February 2, 2023
Your child may have the good grades, the extra-curricular activities, and the impressive SAT scores, but if your college-bound teen has a criminal record, their chances of getting into college are severely limited.Recent studies have found that 67 percent of secondary education institutions collect criminal justice information during the application process.Click To Tweet
The vast majority of universities and colleges—including the almost 500 institutions that use the Common Application—require applicants to provide information on their criminal history. Many institutions require prospective students to check a box admitting to previous run-ins with the law, while others perform background checks on all potential candidates before making final acceptance decisions.
According to many admission boards, college criminal background screenings are used to ensure campus safety against violent criminals. But university boards don’t just take violent crimes into account—they also look at minor offenses, like alcohol offenses and marijuana charges.
In addition, universities often fail to train staff members in how to address criminal history information. As a result, many otherwise promising candidates, who would present no threat to campus security, are turned away. This unfair bias against applicants with juvenile or minor crimes on their records has many organizations calling for reform.
The Effect of a Criminal History on Financial Aid and Student Loans
A criminal record may also affect your child’s eligibility for student financial assistance. The federal government often denies loans and grants to students with criminal histories.
Generally, if an applicant has a drug offense, misdemeanor, or felony on their record, he or she is ineligible for financial aid. That means that, even if your child is accepted into college with a criminal record, you may be required to pay hundreds of thousands of dollars in tuition. For many families, this simply isn’t an option.
If Your Child Has Been Accused of a Crime
Don’t let a criminal record dramatically limit your child’s educational and vocational opportunities. If your minor child has been arrested or charged with any type of crime, it is essential to contact a juvenile crimes defense lawyer. Immediate intervention from a lawyer can often prevent a matter from proceeding to court, minimize the penalties associated with juvenile detention, and keep your child’s record clean.
An attorney may be able to take immediate actions for defense and encourage the court to allow for probation or warning rather than subjecting your child to a crippling criminal record. Regardless of the type of charge your child is facing, an attorney can fight aggressively to help you and your child avoid the severe consequences of a criminal record.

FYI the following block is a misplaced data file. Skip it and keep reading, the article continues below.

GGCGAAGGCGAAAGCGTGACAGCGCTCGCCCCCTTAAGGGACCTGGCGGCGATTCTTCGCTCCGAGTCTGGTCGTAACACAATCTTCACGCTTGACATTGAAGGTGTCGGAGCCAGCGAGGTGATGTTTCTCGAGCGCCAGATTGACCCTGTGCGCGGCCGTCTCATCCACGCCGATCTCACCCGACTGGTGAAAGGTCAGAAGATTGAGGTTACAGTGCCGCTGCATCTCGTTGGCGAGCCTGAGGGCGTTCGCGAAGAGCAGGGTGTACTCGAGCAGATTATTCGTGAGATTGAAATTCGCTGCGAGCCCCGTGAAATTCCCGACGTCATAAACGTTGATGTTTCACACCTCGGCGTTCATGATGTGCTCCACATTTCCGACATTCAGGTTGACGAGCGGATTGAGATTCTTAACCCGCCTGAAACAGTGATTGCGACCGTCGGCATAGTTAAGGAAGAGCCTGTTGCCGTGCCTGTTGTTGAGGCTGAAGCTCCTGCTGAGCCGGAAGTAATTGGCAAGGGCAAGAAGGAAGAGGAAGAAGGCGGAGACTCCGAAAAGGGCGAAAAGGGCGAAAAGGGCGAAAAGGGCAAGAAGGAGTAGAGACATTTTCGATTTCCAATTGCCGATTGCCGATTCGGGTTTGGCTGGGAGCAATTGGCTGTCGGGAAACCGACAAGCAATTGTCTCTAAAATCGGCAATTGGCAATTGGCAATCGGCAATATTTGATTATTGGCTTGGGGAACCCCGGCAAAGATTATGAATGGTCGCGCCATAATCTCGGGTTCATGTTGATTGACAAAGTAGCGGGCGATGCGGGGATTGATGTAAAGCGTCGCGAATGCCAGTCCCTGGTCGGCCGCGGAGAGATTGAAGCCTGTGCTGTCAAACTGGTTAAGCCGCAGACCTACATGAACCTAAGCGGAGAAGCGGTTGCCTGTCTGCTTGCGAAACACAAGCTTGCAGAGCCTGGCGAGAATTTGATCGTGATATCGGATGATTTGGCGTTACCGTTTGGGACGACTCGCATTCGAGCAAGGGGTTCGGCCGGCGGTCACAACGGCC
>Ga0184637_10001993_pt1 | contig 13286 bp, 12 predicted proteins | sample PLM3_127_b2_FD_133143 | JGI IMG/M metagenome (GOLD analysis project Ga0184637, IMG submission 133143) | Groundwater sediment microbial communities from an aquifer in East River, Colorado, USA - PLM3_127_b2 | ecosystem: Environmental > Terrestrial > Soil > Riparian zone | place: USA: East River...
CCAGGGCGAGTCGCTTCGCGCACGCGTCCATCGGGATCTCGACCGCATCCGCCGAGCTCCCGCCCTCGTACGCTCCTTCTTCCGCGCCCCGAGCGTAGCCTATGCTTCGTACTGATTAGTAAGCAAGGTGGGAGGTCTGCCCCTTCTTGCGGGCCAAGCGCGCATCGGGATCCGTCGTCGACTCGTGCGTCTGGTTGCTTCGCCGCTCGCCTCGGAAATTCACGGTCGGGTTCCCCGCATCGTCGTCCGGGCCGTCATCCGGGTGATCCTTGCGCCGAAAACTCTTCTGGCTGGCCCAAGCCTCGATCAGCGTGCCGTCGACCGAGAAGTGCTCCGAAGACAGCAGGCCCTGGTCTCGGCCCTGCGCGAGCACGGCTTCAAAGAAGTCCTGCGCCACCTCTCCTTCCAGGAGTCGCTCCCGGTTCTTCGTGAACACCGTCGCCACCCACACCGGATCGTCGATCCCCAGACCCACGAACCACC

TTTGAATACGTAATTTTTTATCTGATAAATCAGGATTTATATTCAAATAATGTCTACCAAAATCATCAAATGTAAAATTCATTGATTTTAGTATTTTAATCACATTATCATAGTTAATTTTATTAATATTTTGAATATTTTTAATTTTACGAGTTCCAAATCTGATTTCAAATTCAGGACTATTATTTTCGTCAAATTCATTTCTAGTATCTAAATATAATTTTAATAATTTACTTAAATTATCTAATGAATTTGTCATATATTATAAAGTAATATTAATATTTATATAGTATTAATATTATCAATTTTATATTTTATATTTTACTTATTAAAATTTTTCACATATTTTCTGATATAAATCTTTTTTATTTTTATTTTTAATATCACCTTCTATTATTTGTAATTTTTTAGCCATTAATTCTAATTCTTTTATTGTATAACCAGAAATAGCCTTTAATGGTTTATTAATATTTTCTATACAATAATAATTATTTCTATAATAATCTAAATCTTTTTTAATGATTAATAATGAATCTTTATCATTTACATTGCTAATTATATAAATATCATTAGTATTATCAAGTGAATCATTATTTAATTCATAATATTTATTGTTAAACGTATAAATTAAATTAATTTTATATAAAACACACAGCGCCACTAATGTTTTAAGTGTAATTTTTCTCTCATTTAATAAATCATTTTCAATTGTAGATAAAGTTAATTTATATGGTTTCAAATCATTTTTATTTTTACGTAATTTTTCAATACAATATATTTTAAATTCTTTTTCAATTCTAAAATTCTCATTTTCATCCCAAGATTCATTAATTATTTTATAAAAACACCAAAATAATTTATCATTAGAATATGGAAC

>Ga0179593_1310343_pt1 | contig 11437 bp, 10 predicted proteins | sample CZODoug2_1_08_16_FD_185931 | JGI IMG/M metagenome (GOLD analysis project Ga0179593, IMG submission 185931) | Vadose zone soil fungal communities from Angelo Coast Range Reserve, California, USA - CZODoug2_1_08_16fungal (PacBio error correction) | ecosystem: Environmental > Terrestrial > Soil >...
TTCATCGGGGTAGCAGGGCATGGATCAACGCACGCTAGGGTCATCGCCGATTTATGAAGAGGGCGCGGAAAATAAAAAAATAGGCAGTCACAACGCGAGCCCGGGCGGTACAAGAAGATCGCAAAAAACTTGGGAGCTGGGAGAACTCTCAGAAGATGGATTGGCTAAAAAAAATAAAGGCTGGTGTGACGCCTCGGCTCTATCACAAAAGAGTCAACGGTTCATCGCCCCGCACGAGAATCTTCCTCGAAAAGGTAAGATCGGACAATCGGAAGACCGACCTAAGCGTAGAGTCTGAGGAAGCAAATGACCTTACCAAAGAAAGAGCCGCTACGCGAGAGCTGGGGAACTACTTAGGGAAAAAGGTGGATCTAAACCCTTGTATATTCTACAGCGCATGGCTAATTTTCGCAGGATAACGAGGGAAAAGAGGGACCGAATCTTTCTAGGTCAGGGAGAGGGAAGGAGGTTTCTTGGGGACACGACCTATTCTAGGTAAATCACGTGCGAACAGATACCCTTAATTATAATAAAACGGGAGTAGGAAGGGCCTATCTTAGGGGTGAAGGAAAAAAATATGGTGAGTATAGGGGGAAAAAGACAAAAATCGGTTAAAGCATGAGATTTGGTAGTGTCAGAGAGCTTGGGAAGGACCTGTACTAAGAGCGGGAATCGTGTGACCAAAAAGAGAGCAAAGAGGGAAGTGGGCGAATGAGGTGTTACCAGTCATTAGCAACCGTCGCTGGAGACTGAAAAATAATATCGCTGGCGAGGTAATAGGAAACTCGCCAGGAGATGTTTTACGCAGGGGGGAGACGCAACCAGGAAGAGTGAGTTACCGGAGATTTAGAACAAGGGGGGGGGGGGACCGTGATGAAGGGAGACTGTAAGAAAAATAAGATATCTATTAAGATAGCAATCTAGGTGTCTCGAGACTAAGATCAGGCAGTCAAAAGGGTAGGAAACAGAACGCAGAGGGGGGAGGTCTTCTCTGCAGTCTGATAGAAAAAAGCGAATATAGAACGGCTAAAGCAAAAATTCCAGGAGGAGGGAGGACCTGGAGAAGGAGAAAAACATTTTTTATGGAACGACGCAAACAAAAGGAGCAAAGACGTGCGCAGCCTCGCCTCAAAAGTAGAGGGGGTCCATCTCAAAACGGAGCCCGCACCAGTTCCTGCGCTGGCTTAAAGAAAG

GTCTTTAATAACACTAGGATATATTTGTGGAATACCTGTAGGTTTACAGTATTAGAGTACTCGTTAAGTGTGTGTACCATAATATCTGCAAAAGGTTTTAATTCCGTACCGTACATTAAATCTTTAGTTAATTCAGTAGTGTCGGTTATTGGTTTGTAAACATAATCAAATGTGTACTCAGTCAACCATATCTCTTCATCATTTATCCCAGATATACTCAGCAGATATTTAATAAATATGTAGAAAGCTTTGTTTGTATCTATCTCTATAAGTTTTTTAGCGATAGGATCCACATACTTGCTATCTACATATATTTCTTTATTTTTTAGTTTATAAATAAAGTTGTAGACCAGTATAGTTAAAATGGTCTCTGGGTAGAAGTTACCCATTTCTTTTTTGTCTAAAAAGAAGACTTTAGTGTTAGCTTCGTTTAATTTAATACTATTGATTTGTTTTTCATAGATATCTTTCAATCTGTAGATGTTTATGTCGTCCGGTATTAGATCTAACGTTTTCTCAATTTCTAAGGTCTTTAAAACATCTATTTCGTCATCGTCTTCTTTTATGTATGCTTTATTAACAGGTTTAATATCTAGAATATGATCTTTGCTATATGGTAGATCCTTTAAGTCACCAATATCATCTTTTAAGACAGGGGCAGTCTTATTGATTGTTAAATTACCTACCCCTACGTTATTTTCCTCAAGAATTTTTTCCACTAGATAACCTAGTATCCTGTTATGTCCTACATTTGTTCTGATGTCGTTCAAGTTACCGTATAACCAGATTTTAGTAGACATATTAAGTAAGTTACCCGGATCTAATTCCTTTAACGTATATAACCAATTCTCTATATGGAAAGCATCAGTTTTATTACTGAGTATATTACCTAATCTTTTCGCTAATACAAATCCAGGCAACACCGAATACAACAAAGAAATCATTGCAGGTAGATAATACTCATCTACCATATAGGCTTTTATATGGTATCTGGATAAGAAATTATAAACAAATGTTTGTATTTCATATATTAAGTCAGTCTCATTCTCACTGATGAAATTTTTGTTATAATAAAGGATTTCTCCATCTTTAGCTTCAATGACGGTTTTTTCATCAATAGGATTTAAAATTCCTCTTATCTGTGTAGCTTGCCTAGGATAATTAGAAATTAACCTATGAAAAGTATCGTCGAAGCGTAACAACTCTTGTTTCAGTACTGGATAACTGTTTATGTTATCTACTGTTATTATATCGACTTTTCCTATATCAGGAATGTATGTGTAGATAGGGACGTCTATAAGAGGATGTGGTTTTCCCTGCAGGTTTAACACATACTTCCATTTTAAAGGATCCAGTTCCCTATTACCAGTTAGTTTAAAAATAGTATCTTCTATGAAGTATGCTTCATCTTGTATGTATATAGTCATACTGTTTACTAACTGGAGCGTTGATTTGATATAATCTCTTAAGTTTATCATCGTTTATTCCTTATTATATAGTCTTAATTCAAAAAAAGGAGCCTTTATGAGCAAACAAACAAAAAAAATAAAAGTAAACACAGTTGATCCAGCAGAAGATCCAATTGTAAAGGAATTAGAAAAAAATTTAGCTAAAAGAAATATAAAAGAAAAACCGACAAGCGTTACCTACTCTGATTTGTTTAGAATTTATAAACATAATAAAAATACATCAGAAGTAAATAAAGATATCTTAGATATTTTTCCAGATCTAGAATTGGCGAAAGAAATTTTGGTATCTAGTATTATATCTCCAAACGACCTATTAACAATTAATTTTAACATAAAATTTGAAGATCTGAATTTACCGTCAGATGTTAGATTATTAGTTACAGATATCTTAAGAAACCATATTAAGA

Avoiding conviction may be the difference between whether your child is accepted or denied admission to the university of his or her choice and also spare them from other serious consequences, such as juvenile incarceration.
If Your Child Has Already Been Convicted of a Crime
However, if your child has already been convicted of a crime, there are still avenues you can take to help protect their future. Colorado allows juvenile records to be expunged from public access if they meet certain criteria.
What does it mean to have your juvenile record expunged? When your child’s record is expunged, it is essentially as if their criminal offense never occurred. The record is effectively destroyed, and cannot be accessed by anyone, including courts, prospective employers, and college admission boards. In fact, once your child’s record is expunged, it is completely legal to deny that the offense ever occurred. In college applications and college interviews, your child can lawfully answer “no” if asked if he or she was ever convicted of a criminal offense.
In order to have your child’s record expunged, you must file a petition requesting an expungement order. Your child may be eligible to petition for a juvenile expungement order:
- Immediately after he or she was found not guilty at trial.
- After a year, if your child was given a ticket or arrested, or he or she completed a juvenile diversion program.
- After four years, if the court no longer has jurisdiction over your child’s case, or if he or she was unconditionally released from parole supervision.
- After ten years, if your child has been adjudicated a repeat or mandatory juvenile offender, and the Court has terminated jurisdiction or he or she is unconditionally released from parole supervision—whichever date is later
By successfully petitioning to have your child’s record sealed or expunged, you can make a huge difference in his or her educational opportunities and future.
Don’t let a momentary lapse of judgement or youthful indiscretion harm your child’s chances of leading a happy and successful life—contact a Denver record sealing and expungement attorney, who can help you protect your child’s future through the expungement of criminal records.
About the Author:
Denver-based criminal defense and DUI attorney Jacob E. Martinez is a knowledgeable and experienced litigator with a record of success providing innovative solutions to clients facing criminal charges of any severity. Mr. Martinez has been designated a Top 100 Trial Lawyer by the National Trial Lawyers and has been awarded both the Avvo Client’s Choice Award and Avvo Top Attorney designation, evidencing his reputation for his exemplary criminal and DUI defense work and high moral standards.